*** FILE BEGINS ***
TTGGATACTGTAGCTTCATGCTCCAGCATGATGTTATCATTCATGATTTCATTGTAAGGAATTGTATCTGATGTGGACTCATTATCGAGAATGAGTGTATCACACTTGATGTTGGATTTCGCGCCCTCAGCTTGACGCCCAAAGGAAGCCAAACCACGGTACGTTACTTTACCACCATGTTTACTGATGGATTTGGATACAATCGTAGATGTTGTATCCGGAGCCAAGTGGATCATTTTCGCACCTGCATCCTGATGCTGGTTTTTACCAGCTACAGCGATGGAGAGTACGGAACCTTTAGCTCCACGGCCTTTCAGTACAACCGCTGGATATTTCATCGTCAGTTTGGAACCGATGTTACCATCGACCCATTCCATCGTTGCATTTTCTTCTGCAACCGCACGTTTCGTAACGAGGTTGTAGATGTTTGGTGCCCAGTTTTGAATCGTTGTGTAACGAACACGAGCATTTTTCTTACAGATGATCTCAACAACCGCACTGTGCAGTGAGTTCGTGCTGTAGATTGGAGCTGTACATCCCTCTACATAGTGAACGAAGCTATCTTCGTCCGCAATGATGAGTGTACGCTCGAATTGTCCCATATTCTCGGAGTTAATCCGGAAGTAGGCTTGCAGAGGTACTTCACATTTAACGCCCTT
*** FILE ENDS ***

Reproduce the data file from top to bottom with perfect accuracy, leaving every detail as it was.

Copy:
TTGGATACTGTAGCTTCATGCTCCAGCATGATGTTATCATTCATGATTTCATTGTAAGGAATTGTATCTGATGTGGACTCATTATCGAGAATGAGTGTATCACACTTGATGTTGGATTTCGCGCCCTCAGCTTGACGCCCAAAGGAAGCCAAACCACGGTACGTTACTTTACCACCATGTTTACTGATGGATTTGGATACAATCGTAGATGTTGTATCCGGAGCCAAGTGGATCATTTTCGCACCTGCATCCTGATGCTGGTTTTTACCAGCTACAGCGATGGAGAGTACGGAACCTTTAGCTCCACGGCCTTTCAGTACAACCGCTGGATATTTCATCGTCAGTTTGGAACCGATGTTACCATCGACCCATTCCATCGTTGCATTTTCTTCTGCAACCGCACGTTTCGTAACGAGGTTGTAGATGTTTGGTGCCCAGTTTTGAATCGTTGTGTAACGAACACGAGCATTTTTCTTACAGATGATCTCAACAACCGCACTGTGCAGTGAGTTCGTGCTGTAGATTGGAGCTGTACATCCCTCTACATAGTGAACGAAGCTATCTTCGTCCGCAATGATGAGTGTACGCTCGAATTGTCCCATATTCTCGGAGTTAATCCGGAAGTAGGCTTGCAGAGGTACTTCACATTTAACGCCCTT